See and Do
The Gothic spires of St. Bavo Cathedral are one of the town’s most recognized landmarks, but inside the church is the true treasure—the 15th-century altarpiece Adoration of the Mystic Lamb, a towering, multi-panel painting by Jan van Eyck. Farther west, the Design Museum Gent is a building in two parts: the old wing, an 18th-century mansion that showcases re-creations of domestic life in that era; and next door, a modern extension with rotating exhibitions and a permanent collection that ranges from early-20th-century Art Nouveau cabinets by Henry van de Velde to whimsical 1970’s Flemish furniture. A two-story, white-walled space in the southern part of the city, Stedelijk Museum voor Actuele Kunst (S.M.A.K.) is one of the best contemporary art museums in Belgium, with a permanent collection that includes works by late-20th-century artists such as Joseph Beuys and Luc Tuymans.
Brussels-based designer Antoine Pinto was one of the first to put Ghent on the traveler’s map in 2003 with the stylish Belga Queen (lunch for two $42), a cavernous restaurant with a wood-beamed ceiling and stainless-steel accents. The menu includes updated Belgian classics such as eel stewed in cream and herbs. Pinto’s magic continues at his newly opened Brasserie Pakhuis (dinner for two $91), the place to go in town for oysters, with an Art Nouveau glass roof and cast-iron interior that could have been built by Gustave Eiffel. Opposite the towering St. Nicholas church, you’ll find the Michelin-starred C-Jean (dinner for two $200), where the nine-course seasonal menu of local specialties such as grilled herring and beef carpaccio with clams is lighter than it sounds. To sample the best in Belgian ale, head to the cozy Het Waterhuis aan de Bierkant (drinks for two $9), overlooking the Leie River. What to try: one (or more) of the 22 beers brewed by Trappist monks. Rochefort and Orval are our favorites.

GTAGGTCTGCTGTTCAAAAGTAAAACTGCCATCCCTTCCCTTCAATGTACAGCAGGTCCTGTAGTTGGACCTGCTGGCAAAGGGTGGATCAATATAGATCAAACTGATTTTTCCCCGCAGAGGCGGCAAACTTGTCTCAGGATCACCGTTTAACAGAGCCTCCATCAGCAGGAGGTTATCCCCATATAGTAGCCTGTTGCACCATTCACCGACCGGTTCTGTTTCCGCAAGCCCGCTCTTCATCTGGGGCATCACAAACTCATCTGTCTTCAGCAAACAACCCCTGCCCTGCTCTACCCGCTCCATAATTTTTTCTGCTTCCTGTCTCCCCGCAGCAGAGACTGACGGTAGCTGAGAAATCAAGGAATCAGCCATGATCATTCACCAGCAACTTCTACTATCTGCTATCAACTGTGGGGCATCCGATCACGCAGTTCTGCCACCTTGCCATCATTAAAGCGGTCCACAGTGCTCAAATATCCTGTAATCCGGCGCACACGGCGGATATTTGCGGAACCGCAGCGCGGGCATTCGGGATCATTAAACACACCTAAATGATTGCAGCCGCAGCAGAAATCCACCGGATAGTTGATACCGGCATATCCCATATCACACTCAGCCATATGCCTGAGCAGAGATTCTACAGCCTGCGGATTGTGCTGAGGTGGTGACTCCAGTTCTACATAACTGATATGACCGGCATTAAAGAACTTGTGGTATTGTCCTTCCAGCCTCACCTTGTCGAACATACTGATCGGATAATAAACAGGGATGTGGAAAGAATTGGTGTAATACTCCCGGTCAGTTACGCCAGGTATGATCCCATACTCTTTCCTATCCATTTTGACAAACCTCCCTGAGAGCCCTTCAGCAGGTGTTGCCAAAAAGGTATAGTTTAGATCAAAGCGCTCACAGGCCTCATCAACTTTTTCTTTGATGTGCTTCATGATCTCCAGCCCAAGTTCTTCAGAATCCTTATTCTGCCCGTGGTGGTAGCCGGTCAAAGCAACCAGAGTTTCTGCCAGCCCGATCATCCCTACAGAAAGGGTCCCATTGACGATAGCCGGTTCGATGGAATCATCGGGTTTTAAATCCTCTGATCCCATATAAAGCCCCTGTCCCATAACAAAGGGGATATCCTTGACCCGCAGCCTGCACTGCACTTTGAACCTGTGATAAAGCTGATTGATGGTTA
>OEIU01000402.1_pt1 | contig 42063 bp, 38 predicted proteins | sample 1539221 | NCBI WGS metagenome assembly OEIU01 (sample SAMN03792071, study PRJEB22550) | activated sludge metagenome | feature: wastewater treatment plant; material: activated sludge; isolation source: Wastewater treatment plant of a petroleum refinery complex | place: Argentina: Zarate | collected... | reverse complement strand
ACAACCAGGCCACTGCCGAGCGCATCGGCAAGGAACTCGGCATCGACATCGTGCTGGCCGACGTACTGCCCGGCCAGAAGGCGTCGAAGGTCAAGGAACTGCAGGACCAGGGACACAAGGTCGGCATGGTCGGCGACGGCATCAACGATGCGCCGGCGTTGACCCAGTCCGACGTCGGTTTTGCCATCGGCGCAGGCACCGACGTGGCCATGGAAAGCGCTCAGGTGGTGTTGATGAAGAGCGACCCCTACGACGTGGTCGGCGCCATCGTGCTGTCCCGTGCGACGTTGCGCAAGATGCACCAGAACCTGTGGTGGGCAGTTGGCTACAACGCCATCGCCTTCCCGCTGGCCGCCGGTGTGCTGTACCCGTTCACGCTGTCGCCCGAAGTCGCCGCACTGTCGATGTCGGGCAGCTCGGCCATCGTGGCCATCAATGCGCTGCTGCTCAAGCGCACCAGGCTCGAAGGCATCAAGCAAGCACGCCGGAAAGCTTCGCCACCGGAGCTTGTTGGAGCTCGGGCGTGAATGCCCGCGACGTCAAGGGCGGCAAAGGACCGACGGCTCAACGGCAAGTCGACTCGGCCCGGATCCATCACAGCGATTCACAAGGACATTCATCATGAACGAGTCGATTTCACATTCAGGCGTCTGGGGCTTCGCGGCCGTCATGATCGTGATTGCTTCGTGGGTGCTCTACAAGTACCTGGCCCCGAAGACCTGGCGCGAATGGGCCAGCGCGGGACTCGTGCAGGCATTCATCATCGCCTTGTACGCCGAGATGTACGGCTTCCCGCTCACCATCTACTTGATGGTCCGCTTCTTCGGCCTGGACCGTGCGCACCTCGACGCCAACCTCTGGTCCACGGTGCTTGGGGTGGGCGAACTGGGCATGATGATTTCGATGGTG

Sean Rocha is a writer based in New York City.